Engineering, 2010, 2, 237-256
doi:10.4236/eng.2010.24034 Published Online April 2010 (
Copyright © 2010 SciRes. ENG
The Stretch, Limit and Path Forward for Particle Rein-
forced Metal Matrix Composites of 7075 Al-Alloys
Rupa Dasgupta
Advanced Ma terials & Processes Research Institute [AMPRI],
Received November 30, 2009; revised February 8, 2010; accepted Febr ua r y 12, 2010
Al-based metal matrix composites [MMCs] have been the research interest of a wide spectrum of material
scientists throughout the world for some over two decades now. The present paper has chosen one alloy sys-
tem namely the 7xxx series and from an extensive literature review concluded that since the beginning of the
new millennium nothing note worthy has been added to the knowledge already gained in the last quarter of
the last century except confirm the earlier findings that MMCs if properly fabricated by choosing the proc-
essing route and with appropriate size and volume fraction of dispersoids can improve most of the mechani-
cal, corrosion and wear resistant properties of the base alloy. The author’s own research activi ties using this
alloy system for making MMCs that include attempts to improve upon the properties by making composites,
ageing and also secondary processing have been included. An attempt has been made to establish the stretch
to which improvement is possible in the alloy system by making composites and trying all other routes
known for meaningful improvement in properties. Further, the way forward for such particulate composites
has been drawn to realise the material scientists’ dream of seeing such MMCs as engineering components.
For this, the areas which now need research include mass production of composites, focus on its machining,
joining, processing as also reduction in the size of dispersoids are some of the areas that have been identified
and discussed in the paper.
Keywords: Al-based MMCs, 7xxx Series, 7075 Alloy, Tempering, Ageing, Retrogression And Reageing,
Hardness, Mechanical Properties, Wear Properties, Extrusion, Corrosion, Machining, Joining, Mass Produc-
1. Introduction
Material scientists and researchers in this area h ave been
fulfilling the demand of the engineering sector in synthe-
sizing materials to attain the demanded properties to en-
hance efficiency and cost savings in the manufacturing
sector. In fulfilling this demand a certain trend has been
followed, the materials presently been used is tried for
improvement through known methods of alloy additions,
heat treatment, grain modification and the like. Once the
limit is reached through these methods either due to
economic constraint or difficulty in mass production or
further improvement is ruled out, does a different line of
thought emerge in further improving the properties or
decreasing cost and increasing efficiency. At times, a
completely new system takes over, like was done around
three decades back when due to the limits reached in
alloy systems, metal matrix composites were thought of
and after some two decades of experimental research the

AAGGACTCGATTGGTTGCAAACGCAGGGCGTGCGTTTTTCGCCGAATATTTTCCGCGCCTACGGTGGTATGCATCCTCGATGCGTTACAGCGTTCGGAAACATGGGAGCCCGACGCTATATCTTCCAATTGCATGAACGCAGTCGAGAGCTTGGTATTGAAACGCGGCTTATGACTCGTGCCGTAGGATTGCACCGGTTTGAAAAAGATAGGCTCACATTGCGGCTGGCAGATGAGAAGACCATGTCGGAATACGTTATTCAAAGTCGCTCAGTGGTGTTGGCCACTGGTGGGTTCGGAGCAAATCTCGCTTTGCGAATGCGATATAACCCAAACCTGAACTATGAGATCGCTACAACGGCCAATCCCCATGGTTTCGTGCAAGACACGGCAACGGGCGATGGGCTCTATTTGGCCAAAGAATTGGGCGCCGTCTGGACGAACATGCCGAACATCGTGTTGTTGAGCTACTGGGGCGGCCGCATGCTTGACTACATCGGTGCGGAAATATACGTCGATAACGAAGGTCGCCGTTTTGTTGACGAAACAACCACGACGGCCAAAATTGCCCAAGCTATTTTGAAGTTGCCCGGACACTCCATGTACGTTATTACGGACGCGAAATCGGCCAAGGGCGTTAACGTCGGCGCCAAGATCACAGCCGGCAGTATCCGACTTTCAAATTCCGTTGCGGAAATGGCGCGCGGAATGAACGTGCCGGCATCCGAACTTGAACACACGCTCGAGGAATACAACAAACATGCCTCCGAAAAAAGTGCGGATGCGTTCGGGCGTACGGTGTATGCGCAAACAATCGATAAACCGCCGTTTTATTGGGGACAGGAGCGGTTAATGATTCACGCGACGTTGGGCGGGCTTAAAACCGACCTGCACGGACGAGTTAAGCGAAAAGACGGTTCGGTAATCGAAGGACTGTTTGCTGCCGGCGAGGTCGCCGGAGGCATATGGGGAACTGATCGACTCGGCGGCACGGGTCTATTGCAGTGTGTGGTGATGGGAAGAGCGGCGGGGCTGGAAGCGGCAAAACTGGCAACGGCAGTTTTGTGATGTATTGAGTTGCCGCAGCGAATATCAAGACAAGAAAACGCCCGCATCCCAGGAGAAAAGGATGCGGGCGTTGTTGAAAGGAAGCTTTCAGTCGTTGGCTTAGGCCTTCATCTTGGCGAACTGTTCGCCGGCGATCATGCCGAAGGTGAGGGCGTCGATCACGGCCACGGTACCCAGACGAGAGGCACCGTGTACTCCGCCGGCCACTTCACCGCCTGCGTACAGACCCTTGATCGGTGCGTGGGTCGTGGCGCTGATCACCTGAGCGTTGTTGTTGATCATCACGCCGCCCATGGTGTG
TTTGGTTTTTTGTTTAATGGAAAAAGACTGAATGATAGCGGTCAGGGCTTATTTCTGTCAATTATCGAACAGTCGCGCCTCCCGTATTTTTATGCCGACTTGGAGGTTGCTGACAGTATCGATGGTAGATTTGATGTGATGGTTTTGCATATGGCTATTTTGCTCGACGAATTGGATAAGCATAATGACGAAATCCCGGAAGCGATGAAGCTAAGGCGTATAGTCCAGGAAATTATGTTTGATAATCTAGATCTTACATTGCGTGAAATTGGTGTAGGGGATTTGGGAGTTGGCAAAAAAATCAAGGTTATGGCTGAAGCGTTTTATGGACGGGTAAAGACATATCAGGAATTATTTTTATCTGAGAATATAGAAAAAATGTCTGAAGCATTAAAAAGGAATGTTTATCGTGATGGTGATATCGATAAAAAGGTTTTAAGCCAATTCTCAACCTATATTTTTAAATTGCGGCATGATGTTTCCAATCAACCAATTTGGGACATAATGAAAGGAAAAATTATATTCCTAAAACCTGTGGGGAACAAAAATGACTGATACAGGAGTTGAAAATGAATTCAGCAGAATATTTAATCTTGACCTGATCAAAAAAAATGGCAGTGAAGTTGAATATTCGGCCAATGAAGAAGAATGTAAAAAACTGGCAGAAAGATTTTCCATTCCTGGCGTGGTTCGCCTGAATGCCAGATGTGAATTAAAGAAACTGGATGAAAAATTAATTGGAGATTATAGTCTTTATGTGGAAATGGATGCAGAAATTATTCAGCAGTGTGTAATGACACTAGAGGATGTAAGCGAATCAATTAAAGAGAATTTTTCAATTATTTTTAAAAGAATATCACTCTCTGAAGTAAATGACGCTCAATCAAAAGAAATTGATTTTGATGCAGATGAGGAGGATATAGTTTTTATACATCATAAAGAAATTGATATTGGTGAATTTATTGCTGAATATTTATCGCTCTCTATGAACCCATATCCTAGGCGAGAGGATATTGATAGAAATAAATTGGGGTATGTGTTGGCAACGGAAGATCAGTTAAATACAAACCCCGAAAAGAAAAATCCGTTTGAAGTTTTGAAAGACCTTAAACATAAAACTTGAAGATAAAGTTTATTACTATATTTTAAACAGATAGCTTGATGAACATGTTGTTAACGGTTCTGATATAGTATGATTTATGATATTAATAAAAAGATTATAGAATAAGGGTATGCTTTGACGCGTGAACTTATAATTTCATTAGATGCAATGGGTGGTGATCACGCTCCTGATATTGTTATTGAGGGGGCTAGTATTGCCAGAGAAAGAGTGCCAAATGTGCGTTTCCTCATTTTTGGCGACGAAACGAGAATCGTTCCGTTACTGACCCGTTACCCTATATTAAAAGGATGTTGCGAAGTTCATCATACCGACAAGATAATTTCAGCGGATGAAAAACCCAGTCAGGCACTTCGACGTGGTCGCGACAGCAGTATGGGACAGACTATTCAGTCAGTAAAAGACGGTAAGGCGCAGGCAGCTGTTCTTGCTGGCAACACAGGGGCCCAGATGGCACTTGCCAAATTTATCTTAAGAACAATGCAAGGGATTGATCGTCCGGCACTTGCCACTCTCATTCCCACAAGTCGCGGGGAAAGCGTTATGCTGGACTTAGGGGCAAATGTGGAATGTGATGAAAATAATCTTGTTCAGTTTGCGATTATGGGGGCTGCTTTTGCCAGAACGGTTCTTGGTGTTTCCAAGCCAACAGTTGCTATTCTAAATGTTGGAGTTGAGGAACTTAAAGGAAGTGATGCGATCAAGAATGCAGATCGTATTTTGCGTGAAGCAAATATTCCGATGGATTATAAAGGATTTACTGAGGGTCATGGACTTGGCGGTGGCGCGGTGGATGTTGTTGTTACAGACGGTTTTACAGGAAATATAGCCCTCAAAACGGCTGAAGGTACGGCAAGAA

economically feasible routes, dispersoids and alloy sys-
tem that can give meaningful improvement have been
narrowed down. Alongside, basic understanding of mix-
ing between the alloy and dispersoid has also now been
reached. In the last decade though research continues in
this field yet the results obtained were a mere confirma-
tion of the previously attain ed results an d a plateau in the
improvement possible has been reached. But before the
clogging takes place, it was essential to change the direc-
tion of research once again and it is only obvious that
further improve ment could be obtain ed in any system by
adopting another route of fabrication. In this line secon-
dary processing was the obvious choice, though much
work has not been re p orted in this direction.
The present paper has made an attempt of finding the
Table 1. Chemical composition limits of 7075 alloy.
Weight Cu Mg Mn Si Fe Cr Zn Ti Others
Each Total
Minimum 1.2 2.1 - - - 0.18 5.1 - - -
Maximum 2.0 2.9 0.30 0.40 0.50 0.28 6.1 0.20 0.05 0.15
limit of enhancing the mechanical and wear resistance
properties of a commonly used Aluminium alloy, the
7075 alloy by different routs; by making (i) composites
(ii) heat treatment of the alloy and composite and also (iii)
extruding the alloy an d composite to rods. A comparison
in the properties attained by the different routes would
help find the limit up to which the properties in this alloy
system can be stretched. Further research in this area
after this would not have anything much to add and this
type of an activity to be used as a tool for ‘stretching to
the limit’ any system before they see the light of the day
as an engineering component.
2. The Al-Zn-Cu-Mg Alloy System
2.1. Alloying Additions
The main alloying element in the 7XXX series of
Al-alloys is Zinc and is known for its high specific
strength. In this series the 7075 alloy is the most com-
monly used by the engineering sector especially the
aerospace industry. The chemical composition limit of
7075 alloy is as follo ws [1-4]:
The presence of Mn in the alloy is responsible for the
uniform deformation through cross slip, for retarding